Scooter MacMillan, Editor
About 50-70 people were standing around talking in the comfortably chill evening air at the top of Mount Philo on Friday, May 5, about the Hillclimber race that weekend. It was not much of a detour when the conversation turned to the modifications, the repairs and the amount of money the competitors had put into the cars they would be racing on Sunday.
One of the competitors either didn’t know how much he’d spent or wouldn’t say. He also wouldn’t say if his wife knew how much he’d spent, but he did say, “It’s not as much as she’s spent on dogs.”
Co-chair of the Hillclimber event at Mount Philo, Chris Rielly of Colchester doesn’t have to worry about his wife knowing how much he’s spent because she races, too.
One winter, Rielly saw cars racing on the ice in Malletts Bay. Curious and having always wanted to figure out how to get into racing, Rielly went over to investigate.
He discovered a community of sports car racing enthusiasts who were only too willing to introduce him to the sport and guide him down the rabbit hole of racing up mountains.
Rielly, who started in 2008, is in his 15th year of racing, except for two years he took off to save up money after he had a motor blow up. His wife had been coming to the races, volunteering to help with the myriad tasks required to put on these events. During his hillclimbing hiatus, she said she wanted to race.
“She raced for two years. She had a blast. Then after those two years, she decided OK, that was enough,” said Rielly.
His wife had already gone home by this time on this beautiful spring evening. She would be back the next day to cook for the event.
Mount Philo, like the rest of the state parks in Vermont, was still closed on this weekend. Nate McKeen, director of Vermont state parks, said the Hillclimber events are a way to bring money into the system’s coffers when the parks aren’t open and aren’t making money.
People recreate in state parks in a wide variety of ways from mountain biking to traditional activities like hiking, camping, fishing. McKeen said, “We try to offer as much as we can, within the scope of the entire state park system. There’s only a few with a mountain road that’s paved.”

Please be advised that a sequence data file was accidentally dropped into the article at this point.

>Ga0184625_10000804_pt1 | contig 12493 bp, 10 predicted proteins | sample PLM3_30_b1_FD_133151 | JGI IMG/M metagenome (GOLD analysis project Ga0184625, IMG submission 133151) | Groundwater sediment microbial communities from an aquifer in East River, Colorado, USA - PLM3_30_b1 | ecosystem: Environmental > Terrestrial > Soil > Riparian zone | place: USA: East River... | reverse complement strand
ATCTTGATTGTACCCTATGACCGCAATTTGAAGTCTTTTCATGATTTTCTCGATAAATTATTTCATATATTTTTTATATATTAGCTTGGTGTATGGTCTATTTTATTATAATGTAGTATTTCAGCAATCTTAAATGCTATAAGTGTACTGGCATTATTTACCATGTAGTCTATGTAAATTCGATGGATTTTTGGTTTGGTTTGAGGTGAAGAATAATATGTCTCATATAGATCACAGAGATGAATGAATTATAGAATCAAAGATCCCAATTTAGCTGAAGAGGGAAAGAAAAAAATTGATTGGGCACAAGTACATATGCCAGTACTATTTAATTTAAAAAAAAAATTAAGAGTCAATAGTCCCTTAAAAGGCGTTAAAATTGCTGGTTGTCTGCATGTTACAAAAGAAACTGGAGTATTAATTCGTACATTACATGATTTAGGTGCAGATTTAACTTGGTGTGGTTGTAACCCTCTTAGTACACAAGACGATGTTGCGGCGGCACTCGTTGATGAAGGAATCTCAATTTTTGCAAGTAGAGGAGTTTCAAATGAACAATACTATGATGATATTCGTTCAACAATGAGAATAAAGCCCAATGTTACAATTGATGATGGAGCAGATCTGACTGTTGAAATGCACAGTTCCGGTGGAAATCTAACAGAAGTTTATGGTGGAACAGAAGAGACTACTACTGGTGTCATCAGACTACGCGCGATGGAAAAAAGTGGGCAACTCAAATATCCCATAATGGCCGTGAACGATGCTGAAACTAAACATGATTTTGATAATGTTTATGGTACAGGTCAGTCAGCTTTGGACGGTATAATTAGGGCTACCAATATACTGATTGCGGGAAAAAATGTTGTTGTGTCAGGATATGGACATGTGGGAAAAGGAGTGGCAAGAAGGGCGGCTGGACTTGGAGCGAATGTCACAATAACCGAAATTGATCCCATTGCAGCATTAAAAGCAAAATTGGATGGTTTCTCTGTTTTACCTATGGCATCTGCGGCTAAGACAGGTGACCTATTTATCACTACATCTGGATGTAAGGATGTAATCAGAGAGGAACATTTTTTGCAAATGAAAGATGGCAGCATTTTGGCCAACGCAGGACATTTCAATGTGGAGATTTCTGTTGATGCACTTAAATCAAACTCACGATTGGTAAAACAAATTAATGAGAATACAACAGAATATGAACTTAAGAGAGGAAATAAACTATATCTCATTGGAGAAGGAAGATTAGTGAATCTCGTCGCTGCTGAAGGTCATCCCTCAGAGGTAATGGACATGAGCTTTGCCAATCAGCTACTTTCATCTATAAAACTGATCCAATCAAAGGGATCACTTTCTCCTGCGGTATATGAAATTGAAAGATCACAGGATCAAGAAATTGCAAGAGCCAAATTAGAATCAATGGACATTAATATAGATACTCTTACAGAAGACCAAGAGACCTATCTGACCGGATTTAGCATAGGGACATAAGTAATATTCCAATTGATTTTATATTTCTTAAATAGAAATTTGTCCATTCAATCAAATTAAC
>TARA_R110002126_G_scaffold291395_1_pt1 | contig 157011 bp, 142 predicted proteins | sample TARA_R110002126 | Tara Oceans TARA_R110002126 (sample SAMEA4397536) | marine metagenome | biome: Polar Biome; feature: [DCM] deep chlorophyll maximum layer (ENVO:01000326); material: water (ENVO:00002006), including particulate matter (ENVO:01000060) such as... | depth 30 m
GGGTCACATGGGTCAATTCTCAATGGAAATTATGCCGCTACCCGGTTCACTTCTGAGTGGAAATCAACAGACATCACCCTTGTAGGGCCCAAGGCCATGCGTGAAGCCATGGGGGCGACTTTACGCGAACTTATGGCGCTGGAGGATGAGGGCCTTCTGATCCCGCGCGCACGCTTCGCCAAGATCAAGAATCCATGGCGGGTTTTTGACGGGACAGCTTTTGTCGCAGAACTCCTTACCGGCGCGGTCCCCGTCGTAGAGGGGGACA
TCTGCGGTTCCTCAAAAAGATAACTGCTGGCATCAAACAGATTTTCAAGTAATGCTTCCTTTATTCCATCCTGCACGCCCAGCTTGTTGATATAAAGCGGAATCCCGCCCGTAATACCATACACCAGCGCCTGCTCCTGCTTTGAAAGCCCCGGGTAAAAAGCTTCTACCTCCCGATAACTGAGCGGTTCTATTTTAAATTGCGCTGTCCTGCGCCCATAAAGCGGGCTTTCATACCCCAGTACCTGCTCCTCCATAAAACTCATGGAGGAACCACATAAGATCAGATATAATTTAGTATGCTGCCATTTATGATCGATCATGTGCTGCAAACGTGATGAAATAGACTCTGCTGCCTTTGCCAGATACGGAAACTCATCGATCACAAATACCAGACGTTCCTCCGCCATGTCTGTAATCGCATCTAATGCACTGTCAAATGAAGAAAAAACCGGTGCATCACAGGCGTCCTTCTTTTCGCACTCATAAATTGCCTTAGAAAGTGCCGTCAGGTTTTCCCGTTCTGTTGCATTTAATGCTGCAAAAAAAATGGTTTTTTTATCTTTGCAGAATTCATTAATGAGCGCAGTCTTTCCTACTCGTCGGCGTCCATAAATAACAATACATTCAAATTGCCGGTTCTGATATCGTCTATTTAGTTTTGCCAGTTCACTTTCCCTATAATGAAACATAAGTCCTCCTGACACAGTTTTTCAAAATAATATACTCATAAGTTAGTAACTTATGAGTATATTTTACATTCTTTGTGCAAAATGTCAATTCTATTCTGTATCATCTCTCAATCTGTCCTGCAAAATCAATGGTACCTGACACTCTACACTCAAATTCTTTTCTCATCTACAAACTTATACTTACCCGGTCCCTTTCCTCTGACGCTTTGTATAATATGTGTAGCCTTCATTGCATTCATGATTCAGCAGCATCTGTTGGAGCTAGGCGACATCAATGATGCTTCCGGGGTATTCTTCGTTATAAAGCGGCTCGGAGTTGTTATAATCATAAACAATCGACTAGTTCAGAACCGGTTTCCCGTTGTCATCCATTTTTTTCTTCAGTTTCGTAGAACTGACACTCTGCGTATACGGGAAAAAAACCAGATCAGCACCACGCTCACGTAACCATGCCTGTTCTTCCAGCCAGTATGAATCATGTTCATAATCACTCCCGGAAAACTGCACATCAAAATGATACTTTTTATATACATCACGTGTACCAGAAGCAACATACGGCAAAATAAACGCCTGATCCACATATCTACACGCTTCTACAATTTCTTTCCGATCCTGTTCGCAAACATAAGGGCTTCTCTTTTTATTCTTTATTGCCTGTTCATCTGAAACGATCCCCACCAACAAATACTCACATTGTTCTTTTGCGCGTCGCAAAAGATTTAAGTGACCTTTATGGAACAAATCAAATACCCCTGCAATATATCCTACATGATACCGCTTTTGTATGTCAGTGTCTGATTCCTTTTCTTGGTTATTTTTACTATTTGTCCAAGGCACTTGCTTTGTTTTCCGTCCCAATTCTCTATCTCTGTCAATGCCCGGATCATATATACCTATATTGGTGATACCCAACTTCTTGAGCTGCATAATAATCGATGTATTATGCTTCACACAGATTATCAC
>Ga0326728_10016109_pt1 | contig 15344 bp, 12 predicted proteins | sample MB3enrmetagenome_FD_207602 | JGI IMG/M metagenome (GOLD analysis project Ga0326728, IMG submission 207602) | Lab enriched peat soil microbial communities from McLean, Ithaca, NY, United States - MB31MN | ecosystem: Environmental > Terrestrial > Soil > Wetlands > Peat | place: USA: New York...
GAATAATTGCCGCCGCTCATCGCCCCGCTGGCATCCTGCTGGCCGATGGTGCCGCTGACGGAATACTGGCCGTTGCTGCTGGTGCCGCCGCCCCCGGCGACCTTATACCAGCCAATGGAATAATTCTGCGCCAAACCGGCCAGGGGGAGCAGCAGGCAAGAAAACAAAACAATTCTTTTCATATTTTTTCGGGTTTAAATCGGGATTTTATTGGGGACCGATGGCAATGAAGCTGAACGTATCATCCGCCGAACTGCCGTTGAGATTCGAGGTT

So, there are a limited number of state parks where Hillclimber rides can happen, including Mount Ascutney and Okemo Mountain.
The oldest hillclimber race is up Mount Washington, said Rielly. Okemo probably has the biggest turnout. Since it’s in southern Vermont, it can draw participants from large population centers to the south.
The Mount Washington Hillclimb Auto Race is also known as the Climb to the Clouds. The first was run in 1904, so it is older than the Indianapolis 500 and the Pikes Peak Hill Climb.
Three sports car clubs are involved in the annual hillclimber race at Mount Philo — Sports Car Club of Vermont, Killington Sports Car Club and the Sports Car Club of New Hampshire.
They pay the state parks system $2,000 to rent the mountain for the weekend. Rielly estimated 30-50 racers would pony up the $200 fee to compete. In addition to that, the clubs have to pay for security and an ambulance on standby.
An organizer said he could count on one hand the number of times the event has broken even.
It’s about a mile up to the top of Mount Philo. Rielly said the fastest time ever is around 60.5 seconds.
“If I’m below 68 seconds, I’ll be happy with myself,” he said.